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With COVID-19 border restrictions, Singapore unable to 'adequately replace' outgoing migrant workers: MOM

03:01 Min
Singapore has not been able to "adequately replace" migrant workers who have left the country over the last year, given the presence of COVID-19 border restrictions, said the Ministry of Manpower (MOM) on Tuesday (May 18). Chua Tian Tian reports.

SINGAPORE: Singapore has not been able to "adequately replace" migrant workers who have left the country over the last year, given the presence of COVID-19 border restrictions, said the Ministry of Manpower (MOM) on Tuesday (May 18).

In a statement to the media, the ministry said there have been recent calls by members of the public to close Singapore's borders "entirely" to bring down the number of imported infections.

"At the same time, businesses have been appealing for more workers to be allowed to enter Singapore to address manpower shortages," the statement added.

According to MOM, the outflow of migrant workers over the last year has exceeded the inflow, as workers ended their contracts and chose to return home.

"As a result of border restrictions to mitigate importation risks, we have not been able to adequately replace those who have left Singapore," said the ministry.


MOM said the impact of not allowing any migrant workers to enter Singapore after the COVID-19 "circuit breaker" last year would have been "severe" for businesses and families.

Had this happened, the ministry said there would now be:
- 70,000 fewer migrant workers working in the services sector, including essential services such as healthcare and cleaning
- 30,000 fewer construction workers working on key infrastructure and building projects
- 30,000 fewer migrant domestic workers

In response to CNA's queries, MOM clarified that these figures include work permit and S Pass holders in the construction and services sectors, as well as foreign domestic workers on work permits.

The ministry also referred to data available on its website, stating the total number of foreign workers in Singapore. As of December 2020, there were 1.23 million migrant workers in the country, down from 1.43 million a year before.

The latest figure includes 177,100 employment pass holders, 174,000 S Pass holders, 247,400 foreign domestic workers, as well as 311,000 work permit holders in the construction, marine shipyard and process sectors.

MOM also said in its statement: "Border restrictions will impact Singaporeans’ daily lives and this will be felt more keenly in the coming weeks and months."

Since May 2, long-term pass holders and short-term visitors with travel history to Bangladesh, Nepal, Pakistan and Sri Lanka in the last 14 days have been barred from entry or transit in Singapore. A similar ban has applied to India since Apr 24.

The decision was taken after a deterioration in the COVID-19 situation in India, with the infection spreading to the surrounding countries, co-chair of the COVID-19 task force Lawrence Wong said, announcing the move.


The Manpower Ministry on Tuesday said many businesses are trying to hold on to existing workers.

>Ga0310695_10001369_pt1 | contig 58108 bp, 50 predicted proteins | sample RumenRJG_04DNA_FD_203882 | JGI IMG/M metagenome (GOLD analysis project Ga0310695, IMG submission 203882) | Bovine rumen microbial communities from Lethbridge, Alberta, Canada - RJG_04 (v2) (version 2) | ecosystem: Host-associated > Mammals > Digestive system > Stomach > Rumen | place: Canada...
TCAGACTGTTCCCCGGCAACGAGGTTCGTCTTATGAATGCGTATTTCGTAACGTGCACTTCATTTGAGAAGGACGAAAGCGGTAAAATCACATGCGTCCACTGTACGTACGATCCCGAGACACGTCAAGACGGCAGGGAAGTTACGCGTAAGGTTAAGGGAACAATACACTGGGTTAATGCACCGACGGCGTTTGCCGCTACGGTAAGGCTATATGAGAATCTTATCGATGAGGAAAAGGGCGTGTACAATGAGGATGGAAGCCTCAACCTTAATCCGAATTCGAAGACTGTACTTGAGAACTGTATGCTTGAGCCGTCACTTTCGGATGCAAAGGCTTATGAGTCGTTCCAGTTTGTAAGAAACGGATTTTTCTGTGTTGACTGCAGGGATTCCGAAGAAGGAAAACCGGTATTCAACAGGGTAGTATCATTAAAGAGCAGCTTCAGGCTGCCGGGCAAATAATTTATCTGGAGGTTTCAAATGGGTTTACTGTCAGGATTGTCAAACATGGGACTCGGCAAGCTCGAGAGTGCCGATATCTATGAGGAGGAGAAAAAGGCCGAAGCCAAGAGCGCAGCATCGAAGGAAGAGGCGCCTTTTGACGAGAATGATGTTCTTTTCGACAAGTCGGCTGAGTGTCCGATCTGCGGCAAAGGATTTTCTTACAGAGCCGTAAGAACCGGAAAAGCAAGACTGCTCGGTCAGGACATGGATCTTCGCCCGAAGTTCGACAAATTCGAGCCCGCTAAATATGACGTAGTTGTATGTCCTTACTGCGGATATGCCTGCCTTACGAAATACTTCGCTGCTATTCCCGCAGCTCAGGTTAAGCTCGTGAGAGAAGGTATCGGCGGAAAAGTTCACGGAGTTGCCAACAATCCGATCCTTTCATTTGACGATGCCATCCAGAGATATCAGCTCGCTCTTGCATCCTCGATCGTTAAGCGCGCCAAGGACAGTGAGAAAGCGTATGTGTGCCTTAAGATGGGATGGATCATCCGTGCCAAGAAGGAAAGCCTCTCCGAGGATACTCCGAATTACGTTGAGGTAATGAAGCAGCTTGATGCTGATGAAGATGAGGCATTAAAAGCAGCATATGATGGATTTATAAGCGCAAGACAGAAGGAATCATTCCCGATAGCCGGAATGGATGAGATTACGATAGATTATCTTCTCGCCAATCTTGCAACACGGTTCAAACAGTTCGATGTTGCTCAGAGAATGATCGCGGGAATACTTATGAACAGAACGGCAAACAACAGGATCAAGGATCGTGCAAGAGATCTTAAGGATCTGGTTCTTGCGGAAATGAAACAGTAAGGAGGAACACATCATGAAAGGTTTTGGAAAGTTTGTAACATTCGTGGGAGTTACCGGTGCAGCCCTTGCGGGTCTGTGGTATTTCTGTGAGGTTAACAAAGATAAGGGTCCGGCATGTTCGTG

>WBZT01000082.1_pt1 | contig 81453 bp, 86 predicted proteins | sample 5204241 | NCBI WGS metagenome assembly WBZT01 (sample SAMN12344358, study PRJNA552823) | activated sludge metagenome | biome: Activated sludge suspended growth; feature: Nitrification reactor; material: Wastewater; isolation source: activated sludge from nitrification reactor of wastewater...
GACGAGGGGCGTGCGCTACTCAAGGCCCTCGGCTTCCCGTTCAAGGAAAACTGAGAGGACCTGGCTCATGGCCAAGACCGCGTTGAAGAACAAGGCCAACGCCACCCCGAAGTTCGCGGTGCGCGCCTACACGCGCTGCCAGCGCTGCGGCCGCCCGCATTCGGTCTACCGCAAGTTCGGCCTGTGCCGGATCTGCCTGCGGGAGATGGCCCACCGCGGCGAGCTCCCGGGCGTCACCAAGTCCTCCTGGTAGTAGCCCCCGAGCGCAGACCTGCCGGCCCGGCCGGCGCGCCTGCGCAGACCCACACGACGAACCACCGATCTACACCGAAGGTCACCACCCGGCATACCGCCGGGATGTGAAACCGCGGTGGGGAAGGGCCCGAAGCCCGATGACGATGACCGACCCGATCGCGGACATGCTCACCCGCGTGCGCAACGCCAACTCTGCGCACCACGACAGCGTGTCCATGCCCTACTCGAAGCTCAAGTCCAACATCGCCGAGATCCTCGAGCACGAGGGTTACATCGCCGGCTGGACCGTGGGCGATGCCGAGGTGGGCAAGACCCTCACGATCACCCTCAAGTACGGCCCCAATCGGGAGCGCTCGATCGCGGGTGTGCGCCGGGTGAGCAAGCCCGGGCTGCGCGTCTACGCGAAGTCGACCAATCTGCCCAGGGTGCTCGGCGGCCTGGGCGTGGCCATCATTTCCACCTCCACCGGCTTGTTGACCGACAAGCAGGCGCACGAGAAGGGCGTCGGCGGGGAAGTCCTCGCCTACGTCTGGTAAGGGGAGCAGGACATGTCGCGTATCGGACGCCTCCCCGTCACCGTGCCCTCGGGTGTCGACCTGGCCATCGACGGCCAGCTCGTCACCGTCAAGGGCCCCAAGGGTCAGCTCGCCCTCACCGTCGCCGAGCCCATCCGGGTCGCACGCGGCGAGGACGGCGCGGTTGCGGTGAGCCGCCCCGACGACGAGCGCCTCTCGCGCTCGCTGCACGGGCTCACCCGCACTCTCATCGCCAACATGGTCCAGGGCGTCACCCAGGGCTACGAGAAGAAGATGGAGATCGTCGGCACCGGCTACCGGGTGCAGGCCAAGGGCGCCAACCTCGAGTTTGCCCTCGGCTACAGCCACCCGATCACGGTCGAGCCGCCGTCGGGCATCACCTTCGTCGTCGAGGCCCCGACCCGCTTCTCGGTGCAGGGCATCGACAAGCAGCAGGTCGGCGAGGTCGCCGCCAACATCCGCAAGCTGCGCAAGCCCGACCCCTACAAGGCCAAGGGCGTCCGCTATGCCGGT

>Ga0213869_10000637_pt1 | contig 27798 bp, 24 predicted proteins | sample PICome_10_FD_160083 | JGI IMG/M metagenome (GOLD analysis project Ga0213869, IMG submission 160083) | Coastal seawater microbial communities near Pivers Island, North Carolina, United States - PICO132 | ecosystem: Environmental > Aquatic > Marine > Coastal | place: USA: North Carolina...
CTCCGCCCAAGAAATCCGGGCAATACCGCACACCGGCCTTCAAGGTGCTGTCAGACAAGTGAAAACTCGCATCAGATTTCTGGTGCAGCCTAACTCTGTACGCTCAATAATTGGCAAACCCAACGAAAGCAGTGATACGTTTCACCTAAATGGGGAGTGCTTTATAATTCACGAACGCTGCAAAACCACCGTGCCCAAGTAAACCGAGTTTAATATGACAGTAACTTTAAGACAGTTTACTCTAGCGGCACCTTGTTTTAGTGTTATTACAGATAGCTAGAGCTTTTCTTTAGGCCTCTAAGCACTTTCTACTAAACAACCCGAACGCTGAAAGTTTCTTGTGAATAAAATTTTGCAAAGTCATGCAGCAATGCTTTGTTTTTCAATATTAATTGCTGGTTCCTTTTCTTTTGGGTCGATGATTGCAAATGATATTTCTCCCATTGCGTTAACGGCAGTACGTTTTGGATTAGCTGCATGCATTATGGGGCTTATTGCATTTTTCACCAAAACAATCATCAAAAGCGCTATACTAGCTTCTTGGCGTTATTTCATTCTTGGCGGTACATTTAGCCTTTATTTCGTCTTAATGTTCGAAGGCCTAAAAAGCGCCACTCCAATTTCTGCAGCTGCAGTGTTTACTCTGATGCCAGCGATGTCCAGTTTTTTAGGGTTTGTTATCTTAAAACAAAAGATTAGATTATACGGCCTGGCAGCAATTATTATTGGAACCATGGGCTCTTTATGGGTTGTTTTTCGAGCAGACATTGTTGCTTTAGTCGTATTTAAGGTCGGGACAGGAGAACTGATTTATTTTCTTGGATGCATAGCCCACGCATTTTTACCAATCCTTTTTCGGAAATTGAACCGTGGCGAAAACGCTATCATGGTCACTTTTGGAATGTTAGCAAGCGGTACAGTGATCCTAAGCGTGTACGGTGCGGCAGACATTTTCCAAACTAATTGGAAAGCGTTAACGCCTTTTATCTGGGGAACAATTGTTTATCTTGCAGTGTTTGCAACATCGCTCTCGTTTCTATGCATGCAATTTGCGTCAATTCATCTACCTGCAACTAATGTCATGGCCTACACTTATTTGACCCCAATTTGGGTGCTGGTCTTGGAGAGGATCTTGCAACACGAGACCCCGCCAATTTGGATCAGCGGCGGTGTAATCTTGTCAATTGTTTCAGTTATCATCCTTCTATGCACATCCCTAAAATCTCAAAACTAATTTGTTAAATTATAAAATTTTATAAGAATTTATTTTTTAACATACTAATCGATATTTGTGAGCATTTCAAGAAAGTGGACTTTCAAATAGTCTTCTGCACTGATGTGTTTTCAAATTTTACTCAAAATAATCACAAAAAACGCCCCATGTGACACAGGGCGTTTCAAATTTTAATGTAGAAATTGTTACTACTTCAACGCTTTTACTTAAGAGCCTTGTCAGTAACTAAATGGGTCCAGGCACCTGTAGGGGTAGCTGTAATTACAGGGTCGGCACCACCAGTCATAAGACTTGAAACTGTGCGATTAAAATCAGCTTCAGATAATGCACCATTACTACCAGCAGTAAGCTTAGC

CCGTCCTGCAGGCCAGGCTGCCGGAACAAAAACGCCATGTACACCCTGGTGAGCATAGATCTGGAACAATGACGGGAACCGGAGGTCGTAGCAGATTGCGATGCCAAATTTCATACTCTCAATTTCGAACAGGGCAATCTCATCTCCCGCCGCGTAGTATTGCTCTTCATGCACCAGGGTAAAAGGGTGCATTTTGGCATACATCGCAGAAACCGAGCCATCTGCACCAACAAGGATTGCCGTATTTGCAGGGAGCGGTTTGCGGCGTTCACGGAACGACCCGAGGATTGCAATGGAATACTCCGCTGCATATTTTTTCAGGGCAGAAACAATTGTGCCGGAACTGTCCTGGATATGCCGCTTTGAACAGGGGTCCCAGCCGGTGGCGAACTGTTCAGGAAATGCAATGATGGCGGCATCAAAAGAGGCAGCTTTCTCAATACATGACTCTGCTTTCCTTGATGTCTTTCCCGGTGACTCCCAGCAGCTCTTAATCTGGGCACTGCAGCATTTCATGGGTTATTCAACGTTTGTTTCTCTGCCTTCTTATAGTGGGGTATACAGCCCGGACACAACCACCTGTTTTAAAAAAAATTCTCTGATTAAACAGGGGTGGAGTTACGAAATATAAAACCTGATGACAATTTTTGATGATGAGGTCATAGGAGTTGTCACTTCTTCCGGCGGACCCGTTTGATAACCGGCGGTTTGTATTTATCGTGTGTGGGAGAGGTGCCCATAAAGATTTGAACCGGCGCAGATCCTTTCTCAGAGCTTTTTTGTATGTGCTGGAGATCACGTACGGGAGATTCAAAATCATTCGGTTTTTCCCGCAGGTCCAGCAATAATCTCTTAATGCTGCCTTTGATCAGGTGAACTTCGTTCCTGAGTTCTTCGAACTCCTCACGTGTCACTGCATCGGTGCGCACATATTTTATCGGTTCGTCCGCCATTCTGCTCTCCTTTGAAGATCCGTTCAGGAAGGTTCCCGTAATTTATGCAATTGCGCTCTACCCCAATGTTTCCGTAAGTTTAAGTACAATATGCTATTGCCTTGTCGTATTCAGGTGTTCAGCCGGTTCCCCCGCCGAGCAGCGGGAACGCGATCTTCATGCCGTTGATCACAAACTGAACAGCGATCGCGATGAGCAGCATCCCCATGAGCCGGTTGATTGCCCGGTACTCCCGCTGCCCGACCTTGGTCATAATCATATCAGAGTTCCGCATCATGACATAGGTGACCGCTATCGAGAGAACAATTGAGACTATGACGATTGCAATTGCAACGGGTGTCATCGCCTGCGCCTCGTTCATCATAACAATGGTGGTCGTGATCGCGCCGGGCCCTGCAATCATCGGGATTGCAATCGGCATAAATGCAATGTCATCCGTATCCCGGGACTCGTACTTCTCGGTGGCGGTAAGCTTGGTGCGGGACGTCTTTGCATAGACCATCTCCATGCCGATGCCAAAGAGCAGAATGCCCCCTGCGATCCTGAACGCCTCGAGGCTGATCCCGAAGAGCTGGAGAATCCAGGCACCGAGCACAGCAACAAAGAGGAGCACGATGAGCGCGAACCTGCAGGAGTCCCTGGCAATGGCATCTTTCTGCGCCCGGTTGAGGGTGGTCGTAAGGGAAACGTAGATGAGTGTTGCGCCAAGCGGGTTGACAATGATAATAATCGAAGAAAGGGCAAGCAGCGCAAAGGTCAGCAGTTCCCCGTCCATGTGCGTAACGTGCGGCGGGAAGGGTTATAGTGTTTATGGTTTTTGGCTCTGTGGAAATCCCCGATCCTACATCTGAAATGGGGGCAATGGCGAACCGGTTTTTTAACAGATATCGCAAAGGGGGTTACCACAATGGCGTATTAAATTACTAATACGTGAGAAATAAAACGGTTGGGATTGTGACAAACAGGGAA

"We agree it makes sense to try to retain our existing workers. Indeed, many businesses are already doing so", with firms offering workers higher retention bonuses and industry associations facilitating transfers of workers to new employers, said MOM.

"However, many migrant workers are understandably homesick, are worried about their families at home and wish to return home," it added.

READ: Singapore reviewing if more can be done to help firms hit by labour crunch, entry curbs - Tan See Leng

READ: Virus variant from India 'concerning' as infections could spread 'quickly and widely', says Gan Kim Yong

Since February this year, all newly arrived work permit and S Pass workers in construction, marine and process sectors from higher-risk countries and regions have been subject to an additional seven days of testing on top of a 14-day stay-home notice.

Those headed to dormitories regardless of sector have also been placed under the additional testing regime since January.

This means all such workers, upon arrival, will have to stay at a designated facility for 21 days.

After the three-week period, they are immediately placed on the rostered routine testing regime alongside other workers.


Singapore's restrictions on the inflow of workers from higher-risk countries will "likely persist for some time, until the situation improves. This is the only way we can ensure the safe inflow of workers, while managing the risk of transmission in the community," said MOM.

"We are mindful of the manpower crunch that our businesses will face, and the caregiving help that our families will need, as a result."

Following the tightening of border restrictions on May 2, several firms told CNA that companies that have traditionally relied on migrant workers from India and Bangladesh were looking further afield for labour. But they added that they were just starting to explore the options and to expect project delays and disruptions for the time being.

Stakeholders in Singapore’s construction industry on Monday also appealed to the COVID-19 multi-ministry task force to allow foreign workers to enter Singapore “in a safe and controlled manner”. The Construction Industry Joint Committee said that the current manpower situation may result in further delays to construction projects and could cause jobs to be lost in the industry. It has asked the Government “to adopt a balanced approach and work with industry to allow the recruitment and inflow of foreign manpower”.

Mr Wong has also said that Build-to-Order (BTO) housing projects are expected to be delayed by a year or more, as a result of tighter border measures affecting the construction sector.

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Source: CNA/jt(ac)


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